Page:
Elmore: Well, what happened, I went Freelance, and in 1991 I had a stroke. All the work I was doing, working ninety hours a week, week in and week out, caught up with me. So I had the stroke, and my health insurance went up, quite a bit. So TSR called me up and offered me a job. They doubled my old salary, and they said I could stay in Kentucky and work for them. So I jumped on that. I worked for them for two years. Then I quit them again (Laughs) and went back to Freelancing. TSR has always treated me well. AoA: Are you doing any projects for Wizards/TSR?

Elmore: Well I just did some Magic the Gathering game cards for them. Last year they called me up, and I said it's about time I do something. Everybody that I know, and their Grandmother, has done Magic cards but me. So I took on two, and then they called me again about a month ago, and I did three more. I also did a couple of paintings for the new Monster Manual [D&D 3rd Edition].

AoA: You even did a little writing of pen instead of brush, with a book called "Runes of Autumn." What inspired you to write?

Elmore: Well, I have all kind of stories in my mind. I come from a line of storytellers. My family, the way they use to pass time when I was a kid, was people would get together and tell stories. I lived in rural Kentucky in the early '50's, and there wasn't even electricity in a lot of places. People would get together, make music and tell stories. You learn to become a pretty good yarn spinner or good liar (Laughs) over the years. [Had trouble sleeping] I would go bed at 2 am but not be able to sleep until 4 am. When I would try to sleep I would start a story. I would just continue the story. That's how I came up with "Runes of Autumn." I have a ton of stories. I have thought about taking a writing class. Didn't take writing seriously in college, because I was going to become an artist. But as I get older, it's like, well, there are other ways for creativity to come out.

AoA: What part of the creation did you have with the "Sovereign Stone RPG?"

Elmore: I told Margaret [Weis] and Don [Perrin] things that I would like the game to be like. Didn't want the rules to get in the way of the game play. Just basic things, and they took over from there.

AoA: What is its current status?

Elmore: The basic game is being printed now. They want to have it ready for GenCon [2000]. There will also be two other book supplements coming out ready for GenCon. The first Hardcover novel [Well of Darkness] will be out soon. Written by Margaret Weis and Tracy Hickman.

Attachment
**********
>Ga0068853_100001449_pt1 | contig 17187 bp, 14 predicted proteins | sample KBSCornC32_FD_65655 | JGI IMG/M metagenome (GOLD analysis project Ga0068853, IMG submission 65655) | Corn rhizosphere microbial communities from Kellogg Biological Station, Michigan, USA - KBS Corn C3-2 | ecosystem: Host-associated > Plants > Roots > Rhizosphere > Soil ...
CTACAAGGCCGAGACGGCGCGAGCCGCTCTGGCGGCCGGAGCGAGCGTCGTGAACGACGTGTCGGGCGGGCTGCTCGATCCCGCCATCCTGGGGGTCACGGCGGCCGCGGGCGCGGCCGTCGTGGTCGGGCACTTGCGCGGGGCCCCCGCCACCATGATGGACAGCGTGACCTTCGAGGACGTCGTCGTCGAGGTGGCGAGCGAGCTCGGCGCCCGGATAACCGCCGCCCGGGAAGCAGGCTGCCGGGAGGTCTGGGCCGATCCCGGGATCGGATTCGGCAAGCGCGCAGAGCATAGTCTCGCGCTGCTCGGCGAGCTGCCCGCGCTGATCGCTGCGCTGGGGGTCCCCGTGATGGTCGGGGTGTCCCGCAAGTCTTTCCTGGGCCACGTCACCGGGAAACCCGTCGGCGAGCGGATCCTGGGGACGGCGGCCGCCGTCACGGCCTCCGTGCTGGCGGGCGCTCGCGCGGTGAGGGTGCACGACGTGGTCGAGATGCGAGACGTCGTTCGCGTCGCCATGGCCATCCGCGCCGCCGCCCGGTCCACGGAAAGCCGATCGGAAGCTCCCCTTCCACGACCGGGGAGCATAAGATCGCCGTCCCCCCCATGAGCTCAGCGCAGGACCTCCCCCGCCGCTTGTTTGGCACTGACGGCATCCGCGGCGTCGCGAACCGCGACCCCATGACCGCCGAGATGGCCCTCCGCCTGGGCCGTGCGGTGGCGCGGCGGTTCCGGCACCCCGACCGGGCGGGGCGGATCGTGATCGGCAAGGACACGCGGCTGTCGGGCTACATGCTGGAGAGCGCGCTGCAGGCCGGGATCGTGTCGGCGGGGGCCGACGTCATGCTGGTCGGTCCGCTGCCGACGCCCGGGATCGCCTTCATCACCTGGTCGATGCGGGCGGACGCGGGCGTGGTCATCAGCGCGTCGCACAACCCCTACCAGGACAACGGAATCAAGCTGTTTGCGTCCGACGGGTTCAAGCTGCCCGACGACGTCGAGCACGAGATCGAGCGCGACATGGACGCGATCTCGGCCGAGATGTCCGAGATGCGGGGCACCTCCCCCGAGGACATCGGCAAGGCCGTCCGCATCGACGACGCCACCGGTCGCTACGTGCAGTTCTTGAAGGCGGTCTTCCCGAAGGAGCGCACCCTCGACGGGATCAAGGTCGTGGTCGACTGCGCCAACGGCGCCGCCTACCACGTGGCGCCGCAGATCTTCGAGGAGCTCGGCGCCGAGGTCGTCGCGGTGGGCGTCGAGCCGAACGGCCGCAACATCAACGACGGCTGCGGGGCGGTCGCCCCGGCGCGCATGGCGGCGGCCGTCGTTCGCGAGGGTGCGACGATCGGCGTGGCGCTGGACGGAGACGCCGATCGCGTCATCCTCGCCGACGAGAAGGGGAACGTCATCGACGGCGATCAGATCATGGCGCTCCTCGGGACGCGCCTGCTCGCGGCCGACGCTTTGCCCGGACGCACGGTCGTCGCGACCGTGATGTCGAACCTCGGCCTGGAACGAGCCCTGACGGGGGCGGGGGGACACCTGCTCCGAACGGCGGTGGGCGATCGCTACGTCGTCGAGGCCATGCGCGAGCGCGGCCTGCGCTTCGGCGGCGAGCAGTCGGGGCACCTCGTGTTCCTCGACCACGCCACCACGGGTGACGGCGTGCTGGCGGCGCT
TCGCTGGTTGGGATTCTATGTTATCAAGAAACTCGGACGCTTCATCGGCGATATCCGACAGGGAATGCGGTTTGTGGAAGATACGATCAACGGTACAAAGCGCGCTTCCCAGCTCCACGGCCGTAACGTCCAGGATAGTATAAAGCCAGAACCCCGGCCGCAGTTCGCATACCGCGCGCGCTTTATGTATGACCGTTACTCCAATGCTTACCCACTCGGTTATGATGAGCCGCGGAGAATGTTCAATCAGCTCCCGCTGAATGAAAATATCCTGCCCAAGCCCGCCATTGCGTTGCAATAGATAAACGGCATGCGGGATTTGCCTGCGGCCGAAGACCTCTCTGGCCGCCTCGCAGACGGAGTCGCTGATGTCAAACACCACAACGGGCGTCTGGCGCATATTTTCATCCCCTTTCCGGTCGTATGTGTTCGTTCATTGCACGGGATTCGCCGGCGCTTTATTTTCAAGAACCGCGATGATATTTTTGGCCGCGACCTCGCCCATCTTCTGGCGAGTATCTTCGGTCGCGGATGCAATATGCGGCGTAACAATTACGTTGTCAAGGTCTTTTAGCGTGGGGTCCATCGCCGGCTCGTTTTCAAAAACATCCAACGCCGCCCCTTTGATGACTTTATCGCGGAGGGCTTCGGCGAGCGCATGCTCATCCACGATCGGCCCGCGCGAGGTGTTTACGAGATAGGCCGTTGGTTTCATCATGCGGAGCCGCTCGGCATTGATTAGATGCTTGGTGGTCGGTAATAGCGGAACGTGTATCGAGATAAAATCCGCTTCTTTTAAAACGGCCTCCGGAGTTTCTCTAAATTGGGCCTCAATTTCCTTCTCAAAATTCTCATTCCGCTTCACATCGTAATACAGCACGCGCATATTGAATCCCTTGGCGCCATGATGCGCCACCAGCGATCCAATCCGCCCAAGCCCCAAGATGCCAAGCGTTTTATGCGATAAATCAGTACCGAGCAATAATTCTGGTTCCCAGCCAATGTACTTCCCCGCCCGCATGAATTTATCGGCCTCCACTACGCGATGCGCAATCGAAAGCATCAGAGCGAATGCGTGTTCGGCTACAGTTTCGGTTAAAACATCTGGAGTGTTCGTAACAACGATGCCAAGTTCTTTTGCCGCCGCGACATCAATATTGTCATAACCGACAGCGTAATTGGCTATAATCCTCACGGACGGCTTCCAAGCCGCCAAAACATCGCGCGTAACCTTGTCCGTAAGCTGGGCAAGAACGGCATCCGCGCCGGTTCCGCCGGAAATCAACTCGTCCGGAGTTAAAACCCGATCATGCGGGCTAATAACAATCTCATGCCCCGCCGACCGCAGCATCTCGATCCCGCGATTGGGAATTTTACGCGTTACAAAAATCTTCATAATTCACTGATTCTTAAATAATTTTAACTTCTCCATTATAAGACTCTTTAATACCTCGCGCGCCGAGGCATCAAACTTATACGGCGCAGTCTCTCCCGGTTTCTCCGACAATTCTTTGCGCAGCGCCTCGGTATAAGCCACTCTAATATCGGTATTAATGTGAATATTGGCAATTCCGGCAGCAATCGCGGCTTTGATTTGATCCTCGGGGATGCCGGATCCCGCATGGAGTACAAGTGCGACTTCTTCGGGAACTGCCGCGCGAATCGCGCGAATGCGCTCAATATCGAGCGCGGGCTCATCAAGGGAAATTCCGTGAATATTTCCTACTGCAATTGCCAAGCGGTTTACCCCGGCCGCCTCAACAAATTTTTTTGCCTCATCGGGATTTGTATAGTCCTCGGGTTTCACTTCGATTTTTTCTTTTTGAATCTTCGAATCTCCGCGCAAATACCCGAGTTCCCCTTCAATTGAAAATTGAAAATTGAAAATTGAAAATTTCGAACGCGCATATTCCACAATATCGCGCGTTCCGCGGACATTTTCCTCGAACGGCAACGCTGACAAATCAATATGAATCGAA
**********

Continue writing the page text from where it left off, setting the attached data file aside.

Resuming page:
AoA: What rewards do you get from being a successful artist? Not necessarily the monetary?

Elmore: Where you least expect it. It really humbles me going to conventions and meeting people. I like people, like talking to people. You always run into a few, that I don't know how, but somebody you have affected their lives in some way. I know this one guy, he was at a convention. He had this old ratty Dragonlance book. It looked like it had been wallowed in death. I was at my table, and he waited until nobody was around. He came up and told me, "I want to thank you for changing my life." I said, but how? He said when he was a Junior he couldn't read, didn't want to read. Would not take the time to read. He said he saw this book with my cover on it. He bought it, and his mom read it to him at nights. His mom went back and bought the other two books in the series. He had the last book in the series. He said that because of the cover he wanted to learn to read. He was in college now, and he just starts crying in front of me. It meant so much to him. It was real touching.

AoA: When did you realize that you were an accomplished artist?

Elmore: You never realize it.

AoA: Even to this day?

Elmore: No. You always try to get better and to make your next painting a better painting. I think if you are a serious painter that you want to be able to paint well. That's all. What I want to do next year is do more paintings for myself. Which will still be fantasy, but I think they will be better paintings. They will be a higher quality paintings. I feel as though I have worked my whole life for that. But I want to be able to be a good painter. That's it. So I never have thought I've made it. There never has been a time for me to relax or to coast. Just a working artist trying to make a better painting. I never, ever, think of myself as "I am Larry Elmore".

AoA: How does it feel when you see your works in print?

Elmore: You get used to it. That's what you do. It's still exciting.

AoA: Looking back, if you had to do something different, what would it be?

Elmore: I would have started younger. There are times I got into very deep ruts. I took on too much work and did some bad paintings. You wish you didn't do bad paintings.

AoA: What? You mean you are not a god?

Elmore: (Laughs) No. I was just brought up to be a hard worker. It is hard for me to turn down work. So I always overbook myself.

AoA: In closing, what words of wisdom or special insight would you like to say to our readers?

Elmore: Whatever you want to do. Art, writing, or whatever it is, if you want to be successful at it, you must give it 200%.